Prague: beaten track

what is it with Prague?

On paper it ought to be the most attractive big city in Central Europe, out-beautifying Budapest and even Vienna. If those three cities had been goddesses and Paris only cast his eyes above two metres off the ground, Prague would win the apple hands down – it has an unbeatable richness and variety of beautiful buildings from medieval times right up to the 20th century (amazing that it survived the 20th century). It’s below the two-metre line that’s the problem, though.

Of course it’s unfair to judge a city by its tourist quarters – could you sum up London by talking about Westminster Abbey and Trafalgar Square? – but here there is something shockingly voracious and blatant that nowhere else seems to have quite so badly, from the cheesy sketch artists on the Charles Bridge to the basement museums of medieval torture instruments to the posters for Hooters (roger Houston – but in Bohemia?) to the ubiquitous Euro-American tourist babe uniform of extreme hot pants (do they save them especially for here? there are nowhere near as many in London or Paris or Vienna) to the 12-year old Italians taking photos of Franz Kafka’s birthplace as though Kafka were Bono or Lady Gaga (or do your parents really never explain their impenetrable decisions to you?), to the sheer density of numbers toting cameras. As in this picture of the interior of St. Vitus’ Cathedral in Prague Castle (could even Florence or Rome be this swamped?):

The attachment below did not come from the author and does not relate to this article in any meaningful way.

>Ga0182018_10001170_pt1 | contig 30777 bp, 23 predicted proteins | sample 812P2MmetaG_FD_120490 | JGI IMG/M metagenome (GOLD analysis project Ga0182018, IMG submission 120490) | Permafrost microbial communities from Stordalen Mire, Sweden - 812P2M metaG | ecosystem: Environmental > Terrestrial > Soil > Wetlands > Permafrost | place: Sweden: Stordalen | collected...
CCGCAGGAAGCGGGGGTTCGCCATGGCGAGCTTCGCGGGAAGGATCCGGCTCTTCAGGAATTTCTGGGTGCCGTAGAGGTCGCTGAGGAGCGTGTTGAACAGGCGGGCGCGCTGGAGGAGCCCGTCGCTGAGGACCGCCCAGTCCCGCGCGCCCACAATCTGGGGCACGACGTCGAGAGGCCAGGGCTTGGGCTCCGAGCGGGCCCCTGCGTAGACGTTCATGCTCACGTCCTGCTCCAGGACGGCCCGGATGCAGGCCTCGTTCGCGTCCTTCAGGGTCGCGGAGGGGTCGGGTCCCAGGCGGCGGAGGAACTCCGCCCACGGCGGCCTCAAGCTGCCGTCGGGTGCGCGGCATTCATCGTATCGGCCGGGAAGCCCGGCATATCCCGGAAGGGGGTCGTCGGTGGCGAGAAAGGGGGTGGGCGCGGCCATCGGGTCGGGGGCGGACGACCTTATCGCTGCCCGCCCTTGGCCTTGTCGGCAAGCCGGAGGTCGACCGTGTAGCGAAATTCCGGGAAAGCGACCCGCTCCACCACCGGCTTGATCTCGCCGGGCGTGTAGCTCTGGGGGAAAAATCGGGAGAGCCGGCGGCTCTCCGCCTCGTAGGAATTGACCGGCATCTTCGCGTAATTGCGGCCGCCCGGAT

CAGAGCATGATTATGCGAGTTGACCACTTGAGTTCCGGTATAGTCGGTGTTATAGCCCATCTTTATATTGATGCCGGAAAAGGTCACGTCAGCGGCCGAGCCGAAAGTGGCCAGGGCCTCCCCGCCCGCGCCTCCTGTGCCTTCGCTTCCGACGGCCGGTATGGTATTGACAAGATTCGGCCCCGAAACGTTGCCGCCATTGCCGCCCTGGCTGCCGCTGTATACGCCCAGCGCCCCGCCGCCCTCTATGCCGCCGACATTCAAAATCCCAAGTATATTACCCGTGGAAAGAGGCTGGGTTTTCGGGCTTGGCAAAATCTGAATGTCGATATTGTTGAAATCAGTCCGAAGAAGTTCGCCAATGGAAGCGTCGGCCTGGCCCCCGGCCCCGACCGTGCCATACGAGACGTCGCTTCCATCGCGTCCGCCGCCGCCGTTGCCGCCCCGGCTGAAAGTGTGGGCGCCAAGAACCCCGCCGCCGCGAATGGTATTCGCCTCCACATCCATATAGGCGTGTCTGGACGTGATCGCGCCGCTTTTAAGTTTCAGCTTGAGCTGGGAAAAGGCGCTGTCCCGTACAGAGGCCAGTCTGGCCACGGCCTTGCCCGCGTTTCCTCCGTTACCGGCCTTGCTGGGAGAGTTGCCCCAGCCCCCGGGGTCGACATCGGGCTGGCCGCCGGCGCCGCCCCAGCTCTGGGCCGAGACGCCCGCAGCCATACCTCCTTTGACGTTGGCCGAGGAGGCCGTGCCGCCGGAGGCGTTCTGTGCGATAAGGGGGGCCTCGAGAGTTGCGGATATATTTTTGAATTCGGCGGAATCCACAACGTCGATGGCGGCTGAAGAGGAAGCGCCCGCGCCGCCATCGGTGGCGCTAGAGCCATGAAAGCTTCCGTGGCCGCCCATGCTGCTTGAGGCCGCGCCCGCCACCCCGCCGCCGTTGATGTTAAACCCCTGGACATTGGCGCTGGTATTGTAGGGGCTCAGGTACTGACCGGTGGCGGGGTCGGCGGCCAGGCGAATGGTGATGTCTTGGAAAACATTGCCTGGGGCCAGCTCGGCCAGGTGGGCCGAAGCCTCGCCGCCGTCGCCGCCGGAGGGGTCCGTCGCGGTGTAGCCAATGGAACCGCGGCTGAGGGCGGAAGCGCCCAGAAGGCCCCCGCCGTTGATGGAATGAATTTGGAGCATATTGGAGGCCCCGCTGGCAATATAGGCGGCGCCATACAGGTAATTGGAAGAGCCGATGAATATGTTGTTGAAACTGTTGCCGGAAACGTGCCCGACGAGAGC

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It didn’t help that my hotel room was on the first floor directly above one of the noisiest tram junctions in Prague (the building shook every 15 seconds), or that the reception staff vied with each other to see who could be least friendly, or that considerable effort seemed to have gone into getting the details of the room exactly wrong (bedside tables and lights on the opposite side of the room from the beds, for example). But then what did I expect for €49 a night in central Prague? Call it false economy, or just bad judgement. But I dutifully did the tourist things this year that I hadn’t done last year, and quite impressive they all were in their way: the cute medieval Old Town Square, the freakish astronomical clock, the largest castle in the world (sez Guinness), the delightfully art nouveau (almost to the point of kitsch) Municipal House. Yet somehow it all seemed slathered with too much Prague-o-Disney…

Not fair to Prague; that faraway people of whom we once knew nothing have every right to make as much money out of us as they can in whatever way they see fit; they’re just making up time for that piece of paper, and all the other pieces of paper signed by the Big Three at Yalta etc. that cost them another 44 years of Soviet deep freeze. But it would be nice to get a sense of the soul (is there a soul?) Down in the back streets near the medieval Convent of St. Agnes came close, as did the Czech Cubism exhibit (some amazing stuff there from a cool hundred years ago, like the one below by Bohumil Kubista – this wasn’t on display, but I can’t get images of similar ones that were). I feel like I ought to owe Prague more time, but I can’t ever see myself coming back…